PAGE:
so i've calculated that I need an inductance of 0.150mH for my inductor. However, I'm trying to figure out the number of turns I need for it. # I've got an answer of 24 turns but this doesn't feel right to me. Could someone double check my calculations? Calculations

below is the datasheet for the toroid I used as well as the graph(from the datasheet) I used.DATASHEET FOR TOROID ***TOROID datasheet (using 3C90) Graph

If anyone is interested what I was following for my calculations.

Page1 page2

Many thanks!

  • \$\begingroup\$ Are you trying to build a voltage controlled variable inductor? You linked the material spec for 3C90 but you haven't linked the toroid data sheet - you need to do that. \$\endgroup\$
    – Andy aka
    Apr 18 '20 at 12:48
  • \$\begingroup\$ It's for my boost converter. This is the data sheet for the toroid, the on im using is the 3C90 farnell.com/datasheets/650988.pdf \$\endgroup\$
    – Q.T.π
    Apr 18 '20 at 12:56

I've got an answer of 24 turns but this doesn't feel right to me. Could someone double check my calculations?

The data sheet for the toroid tells us that \$A_L\$ is this: -

enter image description here

And the relationship between \$A_L\$ and inductance (L) is this: -

$$L = N^2\cdot A_L$$

So, if you have 24 turns and \$A_L\$ is 1170 \$nH/turn^2\$, inductance is 673.92 uH.

Don't derive this yourself because the data sheet has the numbers directly "inside" \$A_L\$.

If you need 150 uH then you'll need about 11 turns (141.6 uH)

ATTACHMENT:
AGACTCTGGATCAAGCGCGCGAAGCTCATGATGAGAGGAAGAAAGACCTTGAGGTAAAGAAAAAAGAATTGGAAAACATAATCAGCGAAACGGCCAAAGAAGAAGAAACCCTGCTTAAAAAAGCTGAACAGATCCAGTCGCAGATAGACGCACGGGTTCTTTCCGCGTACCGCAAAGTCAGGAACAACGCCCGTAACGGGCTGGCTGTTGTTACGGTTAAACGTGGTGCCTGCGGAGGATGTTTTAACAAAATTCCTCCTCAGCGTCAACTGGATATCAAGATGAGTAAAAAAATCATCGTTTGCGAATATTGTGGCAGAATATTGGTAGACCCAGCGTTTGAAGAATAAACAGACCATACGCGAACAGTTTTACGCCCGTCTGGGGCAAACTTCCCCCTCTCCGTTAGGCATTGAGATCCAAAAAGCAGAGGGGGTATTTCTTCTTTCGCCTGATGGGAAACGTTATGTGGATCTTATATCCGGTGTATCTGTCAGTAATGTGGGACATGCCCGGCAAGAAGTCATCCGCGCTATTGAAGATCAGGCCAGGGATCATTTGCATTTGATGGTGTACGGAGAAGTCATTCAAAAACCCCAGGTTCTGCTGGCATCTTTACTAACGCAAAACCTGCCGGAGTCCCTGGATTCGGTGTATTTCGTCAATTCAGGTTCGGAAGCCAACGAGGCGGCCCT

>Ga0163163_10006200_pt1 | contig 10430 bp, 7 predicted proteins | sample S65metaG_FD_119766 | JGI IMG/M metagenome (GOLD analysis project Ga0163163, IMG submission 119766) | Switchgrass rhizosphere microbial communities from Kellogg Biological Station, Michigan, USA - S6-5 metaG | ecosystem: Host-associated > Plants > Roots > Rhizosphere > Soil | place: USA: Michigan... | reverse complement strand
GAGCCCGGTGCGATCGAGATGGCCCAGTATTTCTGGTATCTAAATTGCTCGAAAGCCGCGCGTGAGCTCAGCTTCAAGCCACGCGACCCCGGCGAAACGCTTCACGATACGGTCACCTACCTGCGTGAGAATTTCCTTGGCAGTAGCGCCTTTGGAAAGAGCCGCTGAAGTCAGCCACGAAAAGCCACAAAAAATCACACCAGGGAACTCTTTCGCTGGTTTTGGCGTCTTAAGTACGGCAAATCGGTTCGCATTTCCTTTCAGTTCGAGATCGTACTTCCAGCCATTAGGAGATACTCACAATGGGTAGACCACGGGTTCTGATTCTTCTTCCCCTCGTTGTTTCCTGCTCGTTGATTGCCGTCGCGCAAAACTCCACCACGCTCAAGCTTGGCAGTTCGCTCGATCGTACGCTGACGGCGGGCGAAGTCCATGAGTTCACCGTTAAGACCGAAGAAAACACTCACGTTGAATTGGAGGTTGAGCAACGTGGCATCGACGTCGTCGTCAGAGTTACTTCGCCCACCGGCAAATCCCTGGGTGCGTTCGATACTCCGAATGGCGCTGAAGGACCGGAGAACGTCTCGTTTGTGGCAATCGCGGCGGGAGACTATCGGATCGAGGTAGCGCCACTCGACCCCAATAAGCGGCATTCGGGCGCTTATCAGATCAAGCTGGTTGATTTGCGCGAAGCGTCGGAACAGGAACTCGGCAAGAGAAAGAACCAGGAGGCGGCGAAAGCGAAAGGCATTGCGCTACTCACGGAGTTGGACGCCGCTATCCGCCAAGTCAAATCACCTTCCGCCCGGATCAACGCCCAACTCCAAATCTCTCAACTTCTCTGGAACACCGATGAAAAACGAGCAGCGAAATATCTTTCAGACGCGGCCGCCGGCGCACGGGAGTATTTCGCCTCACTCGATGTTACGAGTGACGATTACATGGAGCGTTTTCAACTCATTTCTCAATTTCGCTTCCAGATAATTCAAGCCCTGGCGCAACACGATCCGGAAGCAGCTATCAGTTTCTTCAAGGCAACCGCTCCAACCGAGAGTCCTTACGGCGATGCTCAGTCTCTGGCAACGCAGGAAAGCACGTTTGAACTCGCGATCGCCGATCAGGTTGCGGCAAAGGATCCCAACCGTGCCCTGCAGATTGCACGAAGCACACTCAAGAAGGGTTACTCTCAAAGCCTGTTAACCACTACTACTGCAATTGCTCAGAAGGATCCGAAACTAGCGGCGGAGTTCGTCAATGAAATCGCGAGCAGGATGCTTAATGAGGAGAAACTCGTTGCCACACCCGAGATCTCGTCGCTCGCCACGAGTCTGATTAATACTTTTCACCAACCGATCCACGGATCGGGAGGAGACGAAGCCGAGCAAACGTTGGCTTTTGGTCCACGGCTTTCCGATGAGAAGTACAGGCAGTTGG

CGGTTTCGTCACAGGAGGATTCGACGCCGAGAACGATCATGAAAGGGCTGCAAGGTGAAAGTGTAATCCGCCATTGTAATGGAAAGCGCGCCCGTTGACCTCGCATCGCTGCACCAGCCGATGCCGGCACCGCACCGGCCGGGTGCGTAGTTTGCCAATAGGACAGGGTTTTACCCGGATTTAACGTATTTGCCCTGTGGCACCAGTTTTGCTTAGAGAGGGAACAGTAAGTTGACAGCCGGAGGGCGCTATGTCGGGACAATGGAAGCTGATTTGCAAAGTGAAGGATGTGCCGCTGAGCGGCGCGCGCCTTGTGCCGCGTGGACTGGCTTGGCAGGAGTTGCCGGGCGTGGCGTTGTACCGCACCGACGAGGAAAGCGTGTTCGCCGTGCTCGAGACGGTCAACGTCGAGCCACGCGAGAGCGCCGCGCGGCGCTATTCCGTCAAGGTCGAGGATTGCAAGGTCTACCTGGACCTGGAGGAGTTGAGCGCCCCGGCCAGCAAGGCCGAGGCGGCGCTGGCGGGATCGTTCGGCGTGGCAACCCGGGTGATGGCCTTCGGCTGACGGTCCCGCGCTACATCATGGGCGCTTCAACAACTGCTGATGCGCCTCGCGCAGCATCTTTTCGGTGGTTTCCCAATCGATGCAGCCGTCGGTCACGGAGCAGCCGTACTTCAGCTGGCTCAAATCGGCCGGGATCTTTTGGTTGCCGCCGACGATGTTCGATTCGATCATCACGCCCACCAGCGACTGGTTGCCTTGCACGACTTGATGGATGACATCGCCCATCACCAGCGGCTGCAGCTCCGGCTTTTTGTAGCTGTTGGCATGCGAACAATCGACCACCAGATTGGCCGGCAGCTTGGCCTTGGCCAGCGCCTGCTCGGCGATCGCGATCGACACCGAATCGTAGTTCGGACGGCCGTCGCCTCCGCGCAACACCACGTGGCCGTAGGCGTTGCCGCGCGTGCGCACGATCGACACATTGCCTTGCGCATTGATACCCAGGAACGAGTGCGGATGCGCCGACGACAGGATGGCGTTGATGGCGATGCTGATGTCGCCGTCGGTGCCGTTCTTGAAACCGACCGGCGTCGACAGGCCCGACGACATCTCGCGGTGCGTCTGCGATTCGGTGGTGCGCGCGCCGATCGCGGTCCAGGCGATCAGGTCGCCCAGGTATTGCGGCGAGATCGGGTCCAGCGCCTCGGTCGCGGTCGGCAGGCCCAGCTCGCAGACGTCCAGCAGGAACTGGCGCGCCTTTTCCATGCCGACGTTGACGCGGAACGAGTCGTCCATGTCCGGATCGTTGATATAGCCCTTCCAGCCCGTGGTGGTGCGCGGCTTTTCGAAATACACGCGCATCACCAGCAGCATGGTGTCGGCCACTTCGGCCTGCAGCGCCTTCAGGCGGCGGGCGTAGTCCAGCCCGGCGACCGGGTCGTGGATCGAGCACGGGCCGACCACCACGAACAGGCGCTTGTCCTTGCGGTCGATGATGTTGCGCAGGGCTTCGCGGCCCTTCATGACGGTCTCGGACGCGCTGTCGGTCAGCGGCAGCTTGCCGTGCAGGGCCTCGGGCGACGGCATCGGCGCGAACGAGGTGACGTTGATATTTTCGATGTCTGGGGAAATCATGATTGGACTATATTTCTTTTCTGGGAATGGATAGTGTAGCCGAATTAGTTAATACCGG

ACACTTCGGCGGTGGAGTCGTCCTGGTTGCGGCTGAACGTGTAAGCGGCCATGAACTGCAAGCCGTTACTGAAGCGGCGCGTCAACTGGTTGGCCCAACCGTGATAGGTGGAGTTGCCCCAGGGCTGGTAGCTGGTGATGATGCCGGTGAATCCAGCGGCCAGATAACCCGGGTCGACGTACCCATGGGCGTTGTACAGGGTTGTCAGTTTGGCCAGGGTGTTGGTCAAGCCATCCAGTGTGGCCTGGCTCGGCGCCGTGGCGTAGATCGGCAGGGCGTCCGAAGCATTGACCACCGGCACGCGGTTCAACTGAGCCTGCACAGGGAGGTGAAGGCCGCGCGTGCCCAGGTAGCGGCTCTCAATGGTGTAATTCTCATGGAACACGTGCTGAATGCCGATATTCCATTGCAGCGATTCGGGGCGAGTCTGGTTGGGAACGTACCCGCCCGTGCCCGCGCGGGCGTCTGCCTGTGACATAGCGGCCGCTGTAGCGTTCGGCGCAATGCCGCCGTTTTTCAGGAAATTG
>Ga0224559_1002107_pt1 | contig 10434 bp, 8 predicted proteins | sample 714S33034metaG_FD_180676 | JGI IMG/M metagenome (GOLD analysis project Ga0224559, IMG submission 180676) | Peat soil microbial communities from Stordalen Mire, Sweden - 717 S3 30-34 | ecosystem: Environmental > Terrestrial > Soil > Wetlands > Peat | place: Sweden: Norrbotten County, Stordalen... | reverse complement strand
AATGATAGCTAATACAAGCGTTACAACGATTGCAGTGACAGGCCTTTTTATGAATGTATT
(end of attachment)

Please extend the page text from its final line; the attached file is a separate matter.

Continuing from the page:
If you are operating closer to saturation (as you appear to be saying) then \$A_L\$ reduces proportionally with permeability. So, with a H-field of 60 At/m, the relative permeability has dropped from 2300 to 1000 hence, \$A_L\$ drops by the same amount from 1170 to 507.

Now if 24 turns are used, I calculate an inductance of 293 uH (still higher than your calculations). I estimate 17 turns would be needed to give 146.5 uH.

However, the bigger question for me is why you are using this toroid to make a boost converter. At a 60 Ah/m H-field and an effective core length of 30.1 mm (see above), the MMF (magneto motive force) becomes 60 x 0.0301 = 1.806 ampere-turns AND, given that you have possible 17 turns, the maximum current you can push through the toroid (for reasonable efficient operation) is 106 mA and this is a pretty low power boost converter in my humble opinion.

  • \$\begingroup\$ Thanks for the explanation, I see where I went wrong :) I’m attempting a MPPT for a solar base system. And I need to be careful with the voltage and current as the microcontroller have a limiting voltage rating \$\endgroup\$
    – Q.T.π
    Apr 18 '20 at 13:24

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